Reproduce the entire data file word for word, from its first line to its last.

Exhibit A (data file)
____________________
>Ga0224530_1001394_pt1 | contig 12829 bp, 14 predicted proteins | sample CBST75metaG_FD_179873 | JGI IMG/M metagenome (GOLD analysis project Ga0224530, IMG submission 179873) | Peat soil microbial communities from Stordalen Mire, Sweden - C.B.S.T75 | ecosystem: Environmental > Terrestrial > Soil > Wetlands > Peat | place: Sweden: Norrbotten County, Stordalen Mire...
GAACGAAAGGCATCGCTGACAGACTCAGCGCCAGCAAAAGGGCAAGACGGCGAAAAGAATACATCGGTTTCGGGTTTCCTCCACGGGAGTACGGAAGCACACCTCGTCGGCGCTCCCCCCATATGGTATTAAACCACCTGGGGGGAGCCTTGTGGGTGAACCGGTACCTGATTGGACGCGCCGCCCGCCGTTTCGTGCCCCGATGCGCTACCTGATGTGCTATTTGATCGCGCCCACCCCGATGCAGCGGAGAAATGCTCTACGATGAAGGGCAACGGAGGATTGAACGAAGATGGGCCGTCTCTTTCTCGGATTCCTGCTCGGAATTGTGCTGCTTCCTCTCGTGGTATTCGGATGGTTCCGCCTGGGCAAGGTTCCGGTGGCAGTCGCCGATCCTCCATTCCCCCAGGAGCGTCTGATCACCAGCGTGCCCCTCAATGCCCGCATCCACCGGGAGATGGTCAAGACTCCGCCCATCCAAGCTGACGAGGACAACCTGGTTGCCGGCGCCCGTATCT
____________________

>Ga0224530_1001394_pt1 | contig 12829 bp, 14 predicted proteins | sample CBST75metaG_FD_179873 | JGI IMG/M metagenome (GOLD analysis project Ga0224530, IMG submission 179873) | Peat soil microbial communities from Stordalen Mire, Sweden - C.B.S.T75 | ecosystem: Environmental > Terrestrial > Soil > Wetlands > Peat | place: Sweden: Norrbotten County, Stordalen Mire...
GAACGAAAGGCATCGCTGACAGACTCAGCGCCAGCAAAAGGGCAAGACGGCGAAAAGAATACATCGGTTTCGGGTTTCCTCCACGGGAGTACGGAAGCACACCTCGTCGGCGCTCCCCCCATATGGTATTAAACCACCTGGGGGGAGCCTTGTGGGTGAACCGGTACCTGATTGGACGCGCCGCCCGCCGTTTCGTGCCCCGATGCGCTACCTGATGTGCTATTTGATCGCGCCCACCCCGATGCAGCGGAGAAATGCTCTACGATGAAGGGCAACGGAGGATTGAACGAAGATGGGCCGTCTCTTTCTCGGATTCCTGCTCGGAATTGTGCTGCTTCCTCTCGTGGTATTCGGATGGTTCCGCCTGGGCAAGGTTCCGGTGGCAGTCGCCGATCCTCCATTCCCCCAGGAGCGTCTGATCACCAGCGTGCCCCTCAATGCCCGCATCCACCGGGAGATGGTCAAGACTCCGCCCATCCAAGCTGACGAGGACAACCTGGTTGCCGGCGCCCGTATCT